Dark Coast Press: A Review

It is the dream of every author to be published. However, it is a difficult dream to realize; most manuscripts sent in to major publishers are rejected. As a writer, you’re forced to fit into certain categories of marketability in order to be considered; otherwise you’ll be tossed to the side and forgotten.

To combat this, legions of independent companies search far and wide for these innovative yet ignored authors, and make it their life’s work to promote them as seem their work published. One such publishing company is Dark Coast Press, which began as a local and regional business but now is slowly starting to expand and take its place on the national stage. Based in Seattle, it was founded in October 2009 by Aaron Talwar and Jarret Middleton. Talwar, a former editor from New Jersey’s Wiley & Sons, and Middleton, a New Hampshire-based author that serves as Dark Coast’s editor-in-chief, made it their goal to attract readers who dislike the current stream of literature coming from the major publishers and they publish writers who want to take risks. Dark Coast specializes in a wide variety of genres, including literary fiction, poetry, essays, and experimental works, and seeks “overall invention and innovation in writing from all genres.” They’ll publish anything that they feel isn’t getting the attention that it deserves, standing against the giants of the publishing world to deliver their promise to the masses. To this end, they stand alongside and support organizations like Indiebound.com and the Pacific Northwest Booksellers Association, which do their best to support and promote and nourish other independent publishing companies. To a similar end, Dark Coast also runs Pharos Editions, a project dedicated to publishing texts that were once considered to be lost forever.

Their book covers reflect their ideals even further.  Compared to the covers generated by places like Random House or Scholastic, Dark Coast’s covers feel much more unique. They have a balanced mix of colors, typography, and images. The typography usually literally takes center stage, with it usually being blown up to a large size and done in thick strokes. While it’s placed on top of the image, the title doesn’t interact with the background, with Hell Called Ohio being an exception by adding texture to the letters as well as having a smokestack take the place of the letter “I.” The covers are generally more “artsy” than most, sometimes with variations in texture or having some sort of painted image to focus on, whether it be League of Somebodies’ lion, or SWELL’s whale. There’s no rainbow-like explosion of colors either; each cover has its own limited palette to work with, with usually some sort of rustic look. However, Thirteen Fugues is the one cover though that diverges from the rest. Its text is much slimmer than most, and doesn’t pop as much. The overall design feels much crisper and cleaner when compared to the other images.

There’s actually a fair bit of star power when you consider the list of Dark Coast’s published authors. Jarret Middleton, Dark Coast’s first published author, carries weight because of his work as an independent publisher, and has published a few works himself. Samuel Sattin’s League of Somebodies earned a star from Publisher’s Weekly. Kris Saknussemm is one of the better-known authors of the bunch, having published 10 different pieces that have been translated into 22 different languages. The only one who could beat him would be Jennifer Natalya Fink, who has been nominated for the Pulitzer Prize as well as the National Jewish Book and National Book Award, and as won a slew of other awards, including the Dana Award and STORY Magazine’s short fiction award. The other authors—Matthew Simmons (Happy Rock), John Hamilton (Hell Called Ohio), Corwin Ericson (SWELL), David Michael Belczyk (Elynia), and Jarret Middleton (An Dantomine Eerly)—are either new to the writing scene, or just haven’t reached similar levels of acclaim.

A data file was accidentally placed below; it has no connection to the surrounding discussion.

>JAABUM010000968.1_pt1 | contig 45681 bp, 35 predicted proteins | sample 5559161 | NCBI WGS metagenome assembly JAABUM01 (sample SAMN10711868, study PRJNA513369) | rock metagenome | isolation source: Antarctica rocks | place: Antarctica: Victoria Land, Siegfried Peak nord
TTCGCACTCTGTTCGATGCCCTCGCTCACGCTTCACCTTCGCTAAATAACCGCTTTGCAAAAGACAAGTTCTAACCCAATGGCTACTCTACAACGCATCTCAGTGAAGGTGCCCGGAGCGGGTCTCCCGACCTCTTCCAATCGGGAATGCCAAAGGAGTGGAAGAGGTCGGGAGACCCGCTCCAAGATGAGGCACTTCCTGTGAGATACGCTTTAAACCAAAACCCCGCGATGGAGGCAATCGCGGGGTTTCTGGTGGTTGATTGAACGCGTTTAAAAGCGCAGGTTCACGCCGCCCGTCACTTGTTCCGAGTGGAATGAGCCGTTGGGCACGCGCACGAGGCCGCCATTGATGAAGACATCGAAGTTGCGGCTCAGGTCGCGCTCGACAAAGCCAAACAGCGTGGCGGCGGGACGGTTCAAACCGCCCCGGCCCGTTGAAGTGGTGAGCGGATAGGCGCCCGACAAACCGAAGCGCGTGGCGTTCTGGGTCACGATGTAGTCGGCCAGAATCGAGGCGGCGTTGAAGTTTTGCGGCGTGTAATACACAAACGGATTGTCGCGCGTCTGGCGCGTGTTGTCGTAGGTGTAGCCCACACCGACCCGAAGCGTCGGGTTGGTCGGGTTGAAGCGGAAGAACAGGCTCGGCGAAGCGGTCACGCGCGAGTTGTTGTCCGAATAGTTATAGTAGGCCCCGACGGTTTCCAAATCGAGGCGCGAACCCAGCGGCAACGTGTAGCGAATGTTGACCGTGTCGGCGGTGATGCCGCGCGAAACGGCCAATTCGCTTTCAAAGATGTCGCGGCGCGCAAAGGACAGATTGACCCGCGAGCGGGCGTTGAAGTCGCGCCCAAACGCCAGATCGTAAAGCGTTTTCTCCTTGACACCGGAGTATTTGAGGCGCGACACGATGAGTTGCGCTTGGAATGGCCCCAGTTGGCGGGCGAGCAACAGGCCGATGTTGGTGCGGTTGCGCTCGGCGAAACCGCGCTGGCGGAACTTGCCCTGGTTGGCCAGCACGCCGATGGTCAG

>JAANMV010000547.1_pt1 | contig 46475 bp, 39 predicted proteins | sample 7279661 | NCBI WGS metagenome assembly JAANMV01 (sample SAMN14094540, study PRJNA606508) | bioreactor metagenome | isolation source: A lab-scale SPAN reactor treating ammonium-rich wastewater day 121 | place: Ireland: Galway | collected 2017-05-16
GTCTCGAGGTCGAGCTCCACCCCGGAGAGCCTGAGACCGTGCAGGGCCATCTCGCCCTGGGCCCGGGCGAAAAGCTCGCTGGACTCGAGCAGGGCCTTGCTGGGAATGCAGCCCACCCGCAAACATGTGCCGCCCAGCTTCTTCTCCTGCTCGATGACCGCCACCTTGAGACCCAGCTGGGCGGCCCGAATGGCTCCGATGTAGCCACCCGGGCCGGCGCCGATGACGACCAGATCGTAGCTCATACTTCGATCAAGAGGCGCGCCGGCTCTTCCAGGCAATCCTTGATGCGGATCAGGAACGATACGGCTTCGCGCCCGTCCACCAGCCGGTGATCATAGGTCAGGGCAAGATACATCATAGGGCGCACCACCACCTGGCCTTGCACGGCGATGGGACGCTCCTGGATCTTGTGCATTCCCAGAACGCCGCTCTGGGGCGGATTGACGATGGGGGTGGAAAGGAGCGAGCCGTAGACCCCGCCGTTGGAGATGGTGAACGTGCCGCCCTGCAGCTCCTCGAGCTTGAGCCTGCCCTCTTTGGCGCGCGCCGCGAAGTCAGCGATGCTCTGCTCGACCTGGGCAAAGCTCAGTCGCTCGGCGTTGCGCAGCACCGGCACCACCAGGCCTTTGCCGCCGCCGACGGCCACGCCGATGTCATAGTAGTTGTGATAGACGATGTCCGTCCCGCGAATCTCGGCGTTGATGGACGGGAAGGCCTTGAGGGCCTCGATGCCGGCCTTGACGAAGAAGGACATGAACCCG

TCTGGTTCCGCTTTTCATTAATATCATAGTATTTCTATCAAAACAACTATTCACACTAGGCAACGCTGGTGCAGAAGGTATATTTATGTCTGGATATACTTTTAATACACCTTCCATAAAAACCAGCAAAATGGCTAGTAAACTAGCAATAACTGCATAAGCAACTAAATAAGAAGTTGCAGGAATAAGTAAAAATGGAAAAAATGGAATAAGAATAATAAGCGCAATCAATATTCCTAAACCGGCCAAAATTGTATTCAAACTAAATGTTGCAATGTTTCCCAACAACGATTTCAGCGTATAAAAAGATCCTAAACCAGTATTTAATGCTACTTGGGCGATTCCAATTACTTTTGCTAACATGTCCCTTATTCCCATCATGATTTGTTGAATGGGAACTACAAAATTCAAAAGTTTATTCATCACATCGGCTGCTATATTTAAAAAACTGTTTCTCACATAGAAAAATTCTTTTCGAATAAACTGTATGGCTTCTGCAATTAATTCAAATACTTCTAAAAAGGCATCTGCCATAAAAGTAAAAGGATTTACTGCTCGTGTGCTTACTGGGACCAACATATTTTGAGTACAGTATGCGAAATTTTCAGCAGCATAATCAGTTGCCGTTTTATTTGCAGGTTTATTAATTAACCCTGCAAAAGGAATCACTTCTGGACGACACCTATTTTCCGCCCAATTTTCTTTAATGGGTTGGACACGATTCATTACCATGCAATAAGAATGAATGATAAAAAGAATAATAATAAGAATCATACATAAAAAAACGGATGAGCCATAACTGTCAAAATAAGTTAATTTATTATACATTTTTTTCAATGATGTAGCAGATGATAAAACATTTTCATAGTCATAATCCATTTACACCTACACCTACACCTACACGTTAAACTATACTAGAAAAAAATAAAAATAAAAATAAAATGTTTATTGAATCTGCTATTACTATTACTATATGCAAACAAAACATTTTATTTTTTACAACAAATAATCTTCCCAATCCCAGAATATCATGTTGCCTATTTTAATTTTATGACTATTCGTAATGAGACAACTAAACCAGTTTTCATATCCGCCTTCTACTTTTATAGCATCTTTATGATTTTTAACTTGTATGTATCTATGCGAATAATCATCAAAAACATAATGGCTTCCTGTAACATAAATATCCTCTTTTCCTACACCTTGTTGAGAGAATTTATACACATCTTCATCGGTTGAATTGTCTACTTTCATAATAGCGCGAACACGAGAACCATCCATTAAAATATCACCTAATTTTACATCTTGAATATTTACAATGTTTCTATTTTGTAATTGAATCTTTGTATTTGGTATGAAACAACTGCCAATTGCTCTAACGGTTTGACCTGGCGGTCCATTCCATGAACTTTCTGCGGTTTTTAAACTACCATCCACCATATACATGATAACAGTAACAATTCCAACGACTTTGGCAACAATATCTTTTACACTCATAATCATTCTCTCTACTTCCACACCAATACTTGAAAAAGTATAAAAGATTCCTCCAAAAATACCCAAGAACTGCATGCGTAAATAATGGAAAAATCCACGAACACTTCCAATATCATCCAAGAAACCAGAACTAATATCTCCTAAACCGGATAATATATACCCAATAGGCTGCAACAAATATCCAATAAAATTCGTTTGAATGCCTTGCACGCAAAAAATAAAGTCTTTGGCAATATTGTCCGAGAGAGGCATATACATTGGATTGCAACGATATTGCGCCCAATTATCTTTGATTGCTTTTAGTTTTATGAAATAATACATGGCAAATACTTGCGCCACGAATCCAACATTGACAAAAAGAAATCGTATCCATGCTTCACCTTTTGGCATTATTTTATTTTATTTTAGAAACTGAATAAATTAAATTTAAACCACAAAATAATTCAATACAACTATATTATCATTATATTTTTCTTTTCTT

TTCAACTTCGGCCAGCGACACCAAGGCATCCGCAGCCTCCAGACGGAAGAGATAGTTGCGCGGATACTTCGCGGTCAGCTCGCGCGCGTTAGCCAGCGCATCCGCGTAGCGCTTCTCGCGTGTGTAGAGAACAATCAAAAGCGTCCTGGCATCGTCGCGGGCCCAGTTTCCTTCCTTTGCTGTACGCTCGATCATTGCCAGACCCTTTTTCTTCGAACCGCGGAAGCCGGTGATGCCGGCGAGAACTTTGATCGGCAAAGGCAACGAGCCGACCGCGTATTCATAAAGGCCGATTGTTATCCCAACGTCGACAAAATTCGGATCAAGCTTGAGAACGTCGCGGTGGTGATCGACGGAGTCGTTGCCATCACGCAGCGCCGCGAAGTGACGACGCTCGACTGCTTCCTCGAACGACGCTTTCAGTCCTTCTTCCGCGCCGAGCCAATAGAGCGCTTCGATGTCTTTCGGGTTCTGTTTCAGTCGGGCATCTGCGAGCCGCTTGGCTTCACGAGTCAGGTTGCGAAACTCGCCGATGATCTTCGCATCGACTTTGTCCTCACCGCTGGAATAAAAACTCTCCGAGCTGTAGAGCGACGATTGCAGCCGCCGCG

In addition, each of these authors is widely publicized. Authors Amelia Gray and Michelle Tea have written blurbs for some of Dark Coast’s published works. Publications such as The Boston Review and Publisher’s Weekly review and write blurbs for the books too. The company advertises interviews done by their authors, and links visitors to their website to reviews and book trailers. They make regular appearances to various readings and functions. They do their best to have the readers get to know their authors.

However, in comparison, there’s not much on the people behind the curtain. Outside of two-sentence briefs in their website’s missive, Dark Coast’s website doesn’t go out of their way to introduce and describe their founders. But at the same time, it fits the overall theme of the company. Dark Coast doesn’t want its readers to focus on the people who made all this happen; they want you to focus on the writers themselves and their work.

In this day and age, it’s getting harder and harder to have your work out there, as major companies focus on works that can be marketed to balance out the declining number of book sales. However, independent presses like Dark Coast serves as a viable, if not better, alternative to the literary giants, creating a welcoming atmosphere to new and established authors alike, focusing on having their talent be recognized rather than shunted to the side.

 



This entry was posted on Wednesday, November 20th, 2013 at 12:44 pm and is filed under Reviews. You can follow any responses to this entry through the RSS 2.0 feed. You can leave a response, or trackback from your own site.

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